And I will take my Havaiana flip-flops with me and wear them till they fall apart. The hell with hiking boots and all-terrain Beppis that make blisters on the tops AND bottoms of my toes. Today I am going to brave the beach in the sunny part of the day, fortified with SPF 45 suntan lotion and my Chinese discount store fake straw hat. (Chinese discount stores are the Wal-Marts of Europe.) Tomorrow I leave Portugal for four days in Galicia, where yet another language is spoken, one I don´t even have a clue how to speak or understand. Galicia, where, if I understand the Portuguese news announcers properly, the new leader of Cuba was born. Galicia, where I will go to the End of the World. Galicia, where I will go to Santiago de Compostela and not collect a “Compostela,” as I have not walked the established and time-honored route. Galicia. And what will that be?


6 responses to “In Viana: The Texture of Exile, the Practice of Hanging Out”

  1. Paulo Reis says:

    Dear Kendall,

    I am Paulo and we exchanged some e-mails proir to your departure. I did both the Portugese and French Caminos and would really like to talk to you if you happen to pass by Lisbon! It is really a pleasure to read your experiences as your journey proceeds! The Camino changed my life and still guides my Daily Journey. As I know that you´re learning Portuguese here is a sentence that reflects what I learned along the journey to my innersel along my Camino: “Descobri que havia passado a maior parte da vida buscando o ter. Pior, muitas vezes nem percebia que estava fazendo um esforço tremendo para parecer ter, não era nem para ter. No Caminho de Santiago, descobri o que realmente significa ser, simplesmente ser”.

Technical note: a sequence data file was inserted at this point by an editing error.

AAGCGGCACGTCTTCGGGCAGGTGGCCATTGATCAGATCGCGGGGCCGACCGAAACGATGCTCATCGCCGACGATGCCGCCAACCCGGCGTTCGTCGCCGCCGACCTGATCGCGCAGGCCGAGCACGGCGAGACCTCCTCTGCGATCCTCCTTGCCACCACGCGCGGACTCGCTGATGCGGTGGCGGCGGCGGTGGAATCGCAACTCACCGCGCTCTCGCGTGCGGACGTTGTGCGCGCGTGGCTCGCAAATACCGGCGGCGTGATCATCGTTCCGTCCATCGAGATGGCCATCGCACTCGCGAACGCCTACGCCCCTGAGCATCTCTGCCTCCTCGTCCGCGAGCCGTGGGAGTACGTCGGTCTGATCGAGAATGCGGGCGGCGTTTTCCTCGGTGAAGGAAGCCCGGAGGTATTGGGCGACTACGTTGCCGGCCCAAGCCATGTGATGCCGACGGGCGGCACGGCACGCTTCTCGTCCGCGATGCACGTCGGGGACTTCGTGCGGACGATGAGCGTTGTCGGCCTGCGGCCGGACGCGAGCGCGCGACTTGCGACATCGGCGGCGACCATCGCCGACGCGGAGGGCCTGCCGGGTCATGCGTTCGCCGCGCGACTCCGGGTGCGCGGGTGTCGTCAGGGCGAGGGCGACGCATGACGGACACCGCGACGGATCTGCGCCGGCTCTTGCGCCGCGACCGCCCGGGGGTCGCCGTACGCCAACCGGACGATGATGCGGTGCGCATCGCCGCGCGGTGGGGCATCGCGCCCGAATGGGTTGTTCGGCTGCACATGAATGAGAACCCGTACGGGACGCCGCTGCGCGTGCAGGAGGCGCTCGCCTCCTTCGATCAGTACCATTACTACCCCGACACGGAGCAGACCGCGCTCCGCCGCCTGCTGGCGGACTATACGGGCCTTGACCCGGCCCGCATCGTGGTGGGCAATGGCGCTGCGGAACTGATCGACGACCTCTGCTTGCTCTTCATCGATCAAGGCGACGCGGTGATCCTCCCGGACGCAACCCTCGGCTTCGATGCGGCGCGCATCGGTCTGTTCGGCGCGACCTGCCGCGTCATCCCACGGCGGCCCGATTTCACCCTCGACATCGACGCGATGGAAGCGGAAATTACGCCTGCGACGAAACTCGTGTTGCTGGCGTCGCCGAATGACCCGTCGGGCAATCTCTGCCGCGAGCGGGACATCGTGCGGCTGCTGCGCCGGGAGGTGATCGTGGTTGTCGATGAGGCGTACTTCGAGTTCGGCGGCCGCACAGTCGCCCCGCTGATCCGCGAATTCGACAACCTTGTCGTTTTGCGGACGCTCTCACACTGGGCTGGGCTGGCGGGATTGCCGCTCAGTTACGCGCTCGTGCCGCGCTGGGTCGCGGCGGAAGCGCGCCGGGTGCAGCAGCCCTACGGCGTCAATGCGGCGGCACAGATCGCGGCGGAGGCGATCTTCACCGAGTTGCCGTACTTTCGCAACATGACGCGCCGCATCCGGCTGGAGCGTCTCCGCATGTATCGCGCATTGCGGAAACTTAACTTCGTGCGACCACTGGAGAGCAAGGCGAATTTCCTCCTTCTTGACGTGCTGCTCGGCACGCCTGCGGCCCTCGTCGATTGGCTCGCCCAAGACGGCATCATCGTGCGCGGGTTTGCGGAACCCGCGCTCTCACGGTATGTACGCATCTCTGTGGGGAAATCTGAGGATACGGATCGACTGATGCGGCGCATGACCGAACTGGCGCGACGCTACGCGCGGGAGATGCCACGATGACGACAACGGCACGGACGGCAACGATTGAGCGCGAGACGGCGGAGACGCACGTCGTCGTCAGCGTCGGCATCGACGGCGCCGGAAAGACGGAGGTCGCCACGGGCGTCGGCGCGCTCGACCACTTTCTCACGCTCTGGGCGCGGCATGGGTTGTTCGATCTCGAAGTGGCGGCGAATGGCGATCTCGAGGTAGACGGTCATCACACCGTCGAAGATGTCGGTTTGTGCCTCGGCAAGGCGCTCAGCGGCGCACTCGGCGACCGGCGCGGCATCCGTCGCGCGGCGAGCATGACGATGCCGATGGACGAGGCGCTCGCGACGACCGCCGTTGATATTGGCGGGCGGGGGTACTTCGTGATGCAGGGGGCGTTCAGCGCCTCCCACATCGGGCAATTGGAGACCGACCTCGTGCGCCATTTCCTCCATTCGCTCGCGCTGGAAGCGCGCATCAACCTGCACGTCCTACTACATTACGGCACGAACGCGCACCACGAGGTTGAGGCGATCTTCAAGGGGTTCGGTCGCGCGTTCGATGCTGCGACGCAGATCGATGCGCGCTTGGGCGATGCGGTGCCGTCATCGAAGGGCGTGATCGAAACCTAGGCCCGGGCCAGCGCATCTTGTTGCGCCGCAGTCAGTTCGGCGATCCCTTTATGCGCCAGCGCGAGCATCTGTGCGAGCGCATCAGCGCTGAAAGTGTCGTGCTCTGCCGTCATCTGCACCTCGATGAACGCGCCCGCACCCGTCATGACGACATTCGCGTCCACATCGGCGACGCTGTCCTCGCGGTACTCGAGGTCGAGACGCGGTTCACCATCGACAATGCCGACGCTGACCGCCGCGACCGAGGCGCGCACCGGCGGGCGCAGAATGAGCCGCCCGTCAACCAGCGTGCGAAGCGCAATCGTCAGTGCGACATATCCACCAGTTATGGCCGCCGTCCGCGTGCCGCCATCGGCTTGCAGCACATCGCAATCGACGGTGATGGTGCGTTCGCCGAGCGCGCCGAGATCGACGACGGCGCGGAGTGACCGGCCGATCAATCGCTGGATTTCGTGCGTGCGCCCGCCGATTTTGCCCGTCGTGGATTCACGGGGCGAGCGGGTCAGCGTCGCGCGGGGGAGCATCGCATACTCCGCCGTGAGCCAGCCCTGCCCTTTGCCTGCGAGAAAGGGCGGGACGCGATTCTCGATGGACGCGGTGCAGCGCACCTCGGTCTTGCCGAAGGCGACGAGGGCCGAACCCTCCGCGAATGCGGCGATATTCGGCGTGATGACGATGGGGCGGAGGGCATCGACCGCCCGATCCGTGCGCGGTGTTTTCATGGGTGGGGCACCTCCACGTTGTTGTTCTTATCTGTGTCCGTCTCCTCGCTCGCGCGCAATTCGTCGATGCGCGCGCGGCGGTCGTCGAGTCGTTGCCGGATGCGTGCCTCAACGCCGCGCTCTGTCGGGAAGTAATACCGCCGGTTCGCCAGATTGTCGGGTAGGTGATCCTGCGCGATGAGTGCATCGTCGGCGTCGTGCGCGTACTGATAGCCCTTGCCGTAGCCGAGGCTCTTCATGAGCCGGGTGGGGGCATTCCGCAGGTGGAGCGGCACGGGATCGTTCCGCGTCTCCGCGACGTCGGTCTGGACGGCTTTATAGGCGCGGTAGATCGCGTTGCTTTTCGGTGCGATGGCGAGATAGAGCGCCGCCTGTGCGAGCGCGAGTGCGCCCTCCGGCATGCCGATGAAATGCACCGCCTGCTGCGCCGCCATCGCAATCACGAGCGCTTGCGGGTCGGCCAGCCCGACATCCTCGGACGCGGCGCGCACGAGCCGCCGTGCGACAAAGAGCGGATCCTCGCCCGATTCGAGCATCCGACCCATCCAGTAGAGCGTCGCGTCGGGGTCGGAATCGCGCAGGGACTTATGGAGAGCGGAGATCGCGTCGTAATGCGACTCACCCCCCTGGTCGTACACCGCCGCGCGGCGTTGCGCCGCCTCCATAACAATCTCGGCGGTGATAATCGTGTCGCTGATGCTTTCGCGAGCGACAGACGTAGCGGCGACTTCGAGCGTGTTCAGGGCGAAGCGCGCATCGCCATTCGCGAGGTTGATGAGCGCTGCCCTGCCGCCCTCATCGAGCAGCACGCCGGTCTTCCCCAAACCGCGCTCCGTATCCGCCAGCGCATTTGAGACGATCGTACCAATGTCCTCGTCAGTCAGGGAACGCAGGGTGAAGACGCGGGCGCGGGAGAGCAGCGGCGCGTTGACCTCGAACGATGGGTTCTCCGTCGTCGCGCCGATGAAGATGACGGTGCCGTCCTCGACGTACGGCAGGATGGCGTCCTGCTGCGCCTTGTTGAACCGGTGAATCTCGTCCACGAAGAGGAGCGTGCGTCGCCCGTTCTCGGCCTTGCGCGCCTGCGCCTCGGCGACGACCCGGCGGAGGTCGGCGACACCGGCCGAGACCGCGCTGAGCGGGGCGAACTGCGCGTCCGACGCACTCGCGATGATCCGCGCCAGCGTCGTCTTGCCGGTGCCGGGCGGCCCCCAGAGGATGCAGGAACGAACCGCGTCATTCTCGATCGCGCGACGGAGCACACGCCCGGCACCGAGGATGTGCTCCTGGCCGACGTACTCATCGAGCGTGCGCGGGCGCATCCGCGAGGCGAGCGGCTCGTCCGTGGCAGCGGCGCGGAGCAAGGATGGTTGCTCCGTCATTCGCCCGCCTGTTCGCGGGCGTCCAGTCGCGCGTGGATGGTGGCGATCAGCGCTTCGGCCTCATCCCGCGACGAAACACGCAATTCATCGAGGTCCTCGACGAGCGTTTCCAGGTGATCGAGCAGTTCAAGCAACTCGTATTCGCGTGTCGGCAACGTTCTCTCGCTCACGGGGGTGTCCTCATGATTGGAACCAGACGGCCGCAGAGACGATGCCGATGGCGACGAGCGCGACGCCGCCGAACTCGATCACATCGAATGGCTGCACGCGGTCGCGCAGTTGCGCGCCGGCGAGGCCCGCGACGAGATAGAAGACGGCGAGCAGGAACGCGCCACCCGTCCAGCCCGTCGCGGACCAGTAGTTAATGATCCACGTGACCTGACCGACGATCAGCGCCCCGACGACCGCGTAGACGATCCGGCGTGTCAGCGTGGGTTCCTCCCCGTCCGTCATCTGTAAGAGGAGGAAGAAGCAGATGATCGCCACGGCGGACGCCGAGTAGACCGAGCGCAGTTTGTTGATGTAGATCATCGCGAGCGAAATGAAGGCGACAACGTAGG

2. rhc9426 says:

    In Viana: The Texture of Exile, the Practice of Hanging Out…


  3. Noel says:

    Flip-flops in common

    After a morning of tracking stocks on software in a different universe (than yours), we have, at least, flip-flops in common. Mine are cool, black, rubber and Norwegian – great for bathing the dog this afternoon.

    Travel on!


  4. Joana Olhão says:

    It’s really great to see how your home country can have so many beatiful things seen through the eyes of those who look at it in a contemplative way.

    It’s something we, portuguese, miss very much. To be able to look at our own country without the traditional critical (usually not very informed) look.

    You should consider staying in Portugal and buying a house here. I even leave you here a web site for on-line mortgages 😉

    See you arround

  5. JetGirl says:

    another wonderful post.



  6. Kendall says:

    Thank you all. Paulo, please look for me at the Lisbon Lounge Hostel August 11. I don´t have your contact info, so I need you to leave a message for me. Joana, I am afraid I am not a candidate for a mortgage. I have to either work or live in a community of some kind, as I have no money saved for my old age. I have given away everything I didn´t need without much thought for the future, but living in Portugal would be beautiful. I am grateful that at least I have had the opportunity for a month. I will hold that in my heart always.
    Kendall aka Grannygold